Today’s interview is with Ron Kaufman, Founder and Chairman of UP! Your Service and author of New York Times bestselling Uplifting Service: The Proven Path to Delighting Your Customers, Colleagues, and Everyone Else You Meet. Ron joins me today to talk about uplifting service, building a service culture, some examples of companies that are excelling at this and and why that’s important that every company builds their own service culture.
This interview follows on from my recent interview: Proactive customer service will pay back ten fold – Interview with Matt Lautz of Corvisa – and is number 132 in the series of interviews with authors and business leaders that are doing great things, helping businesses innovate, become more social and deliver better service.
Highlights from my interview with Ron:
- Ron wrote a New York Times bestselling book a couple of years ago called: Uplifting Service: The Proven Path to Delighting Your Customers, Colleagues, and Everyone Else You Meet.
- Ron is not an academic but a practitioner and the book articulates what the world’s leading companies have done to ‘crack the code’ of building a long and enduring culture of service.
- Most of the money that companies invest in customer service training is a waste of money.
- Ron believes that the problem lies in the ’training’ as it is not ‘educating’ employees and is only training them in what to do in the right way following the right process.
- But, in a service environment we need people to be more flexible, more responsive, more proactive and more personal etc if we are to deliver the best service and that’s where the education comes in.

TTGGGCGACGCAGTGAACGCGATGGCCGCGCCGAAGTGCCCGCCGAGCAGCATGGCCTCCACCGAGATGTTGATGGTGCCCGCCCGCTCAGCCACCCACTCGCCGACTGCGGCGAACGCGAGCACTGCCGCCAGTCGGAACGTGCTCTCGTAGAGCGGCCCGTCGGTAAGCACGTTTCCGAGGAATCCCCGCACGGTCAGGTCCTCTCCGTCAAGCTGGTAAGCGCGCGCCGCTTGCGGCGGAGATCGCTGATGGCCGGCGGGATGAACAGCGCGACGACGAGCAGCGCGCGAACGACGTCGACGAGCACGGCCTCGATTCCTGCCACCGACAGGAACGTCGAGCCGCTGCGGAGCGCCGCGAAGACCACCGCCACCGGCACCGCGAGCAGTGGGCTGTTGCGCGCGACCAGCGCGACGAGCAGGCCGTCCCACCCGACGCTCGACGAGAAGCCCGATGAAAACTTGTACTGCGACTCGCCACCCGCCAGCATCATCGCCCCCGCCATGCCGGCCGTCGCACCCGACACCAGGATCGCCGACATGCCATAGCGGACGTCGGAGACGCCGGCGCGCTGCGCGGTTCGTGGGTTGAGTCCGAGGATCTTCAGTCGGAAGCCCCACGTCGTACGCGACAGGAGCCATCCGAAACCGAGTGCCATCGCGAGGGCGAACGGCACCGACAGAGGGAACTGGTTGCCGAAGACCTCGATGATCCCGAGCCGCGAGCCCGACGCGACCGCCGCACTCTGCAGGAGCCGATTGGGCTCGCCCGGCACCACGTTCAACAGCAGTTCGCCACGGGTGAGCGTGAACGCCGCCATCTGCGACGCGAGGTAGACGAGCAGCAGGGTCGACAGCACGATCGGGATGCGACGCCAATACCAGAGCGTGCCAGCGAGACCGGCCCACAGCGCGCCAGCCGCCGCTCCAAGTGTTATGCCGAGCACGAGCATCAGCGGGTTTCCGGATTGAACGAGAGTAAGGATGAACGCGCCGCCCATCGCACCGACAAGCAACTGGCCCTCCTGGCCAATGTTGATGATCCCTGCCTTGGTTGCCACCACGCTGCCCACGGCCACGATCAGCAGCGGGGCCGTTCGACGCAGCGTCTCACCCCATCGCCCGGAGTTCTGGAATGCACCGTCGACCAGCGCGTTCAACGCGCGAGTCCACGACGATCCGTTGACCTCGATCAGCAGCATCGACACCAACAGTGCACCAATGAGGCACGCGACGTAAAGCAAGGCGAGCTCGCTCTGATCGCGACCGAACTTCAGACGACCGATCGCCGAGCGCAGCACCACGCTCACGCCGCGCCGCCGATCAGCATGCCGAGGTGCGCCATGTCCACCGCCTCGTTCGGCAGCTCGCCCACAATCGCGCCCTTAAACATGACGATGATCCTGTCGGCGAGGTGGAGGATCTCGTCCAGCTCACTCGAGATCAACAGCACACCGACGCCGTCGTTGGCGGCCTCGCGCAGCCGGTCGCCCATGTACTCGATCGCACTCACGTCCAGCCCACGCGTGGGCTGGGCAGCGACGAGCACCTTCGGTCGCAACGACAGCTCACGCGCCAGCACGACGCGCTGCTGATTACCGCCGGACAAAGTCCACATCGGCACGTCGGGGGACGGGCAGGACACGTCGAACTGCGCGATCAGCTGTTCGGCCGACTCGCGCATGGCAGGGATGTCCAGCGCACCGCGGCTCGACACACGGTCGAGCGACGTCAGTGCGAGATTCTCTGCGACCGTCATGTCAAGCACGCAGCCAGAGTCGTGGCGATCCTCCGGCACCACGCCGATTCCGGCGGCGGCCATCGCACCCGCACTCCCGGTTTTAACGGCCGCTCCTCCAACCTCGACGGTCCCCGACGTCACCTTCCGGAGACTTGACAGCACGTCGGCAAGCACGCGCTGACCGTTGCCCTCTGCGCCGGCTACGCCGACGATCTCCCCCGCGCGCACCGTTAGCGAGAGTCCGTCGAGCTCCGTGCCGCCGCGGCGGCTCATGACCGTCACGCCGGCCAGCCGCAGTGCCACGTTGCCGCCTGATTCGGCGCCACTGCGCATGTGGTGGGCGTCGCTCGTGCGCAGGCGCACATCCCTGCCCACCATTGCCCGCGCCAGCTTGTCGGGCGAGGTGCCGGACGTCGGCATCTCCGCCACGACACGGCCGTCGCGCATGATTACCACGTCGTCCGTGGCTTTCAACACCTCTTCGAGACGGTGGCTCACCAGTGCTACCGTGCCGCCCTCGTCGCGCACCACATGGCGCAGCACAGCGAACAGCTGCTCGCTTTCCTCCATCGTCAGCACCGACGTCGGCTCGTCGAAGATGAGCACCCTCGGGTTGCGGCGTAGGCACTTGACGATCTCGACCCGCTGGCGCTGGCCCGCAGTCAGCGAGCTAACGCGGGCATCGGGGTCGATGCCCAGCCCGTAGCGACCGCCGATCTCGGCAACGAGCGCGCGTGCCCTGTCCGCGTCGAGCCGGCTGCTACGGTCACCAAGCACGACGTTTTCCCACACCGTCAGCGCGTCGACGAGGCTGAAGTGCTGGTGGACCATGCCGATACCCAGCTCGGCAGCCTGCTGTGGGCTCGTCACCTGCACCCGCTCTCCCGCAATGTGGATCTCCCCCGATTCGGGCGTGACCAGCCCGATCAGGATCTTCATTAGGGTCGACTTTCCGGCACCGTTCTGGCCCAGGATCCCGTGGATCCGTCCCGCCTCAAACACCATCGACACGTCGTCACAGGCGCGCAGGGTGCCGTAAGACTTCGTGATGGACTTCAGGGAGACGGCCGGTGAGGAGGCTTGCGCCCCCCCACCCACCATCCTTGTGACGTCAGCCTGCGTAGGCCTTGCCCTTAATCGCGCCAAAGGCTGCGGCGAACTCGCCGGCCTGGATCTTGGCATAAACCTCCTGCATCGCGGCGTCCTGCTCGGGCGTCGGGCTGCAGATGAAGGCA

- Customer service training focuses on the mechanics but what Ron talks about is what he calls ‘actionable service education’ and focuses on not only the mechanics of service but also the meaning of service and the purpose of these actions.
- To transform your organisation’s service you first have to start by defining what service is. If you ask different people in an organisation what service is then they will give you all sorts of answers depending on their role and perspective.
- Ron’s definition is: Service is taking action to create value for someone else.
- That definition makes everyone in an organisation a service professional.
- The most important part of the definition is not the action you take but how much you understand the ‘someone else’ so you can figure out what they value and, therefore, what action you need to take.
- Ron advocates the use of tracking ‘compliments’ received as a ‘leading’ indicator of service culture improvement.
- A better service culture can be engineered by using the ‘The 12 building blocks of service culture’. These include building up a common service language, recruiting the right people, giving them a great induction to the company, having your communication, service recovery and voice of the customer programmes etc etc all in place.
- Ron cites Wipro as a great example of a firm that has built a really strong and leading service culture. Their philosophy is that they want to be a ‘proactive and value adding service partner’ to all of their clients.
- When they say proactive that means that they are not waiting to be asked but are thinking about their customers and proactively making suggestions and proposals to clients with things they would value.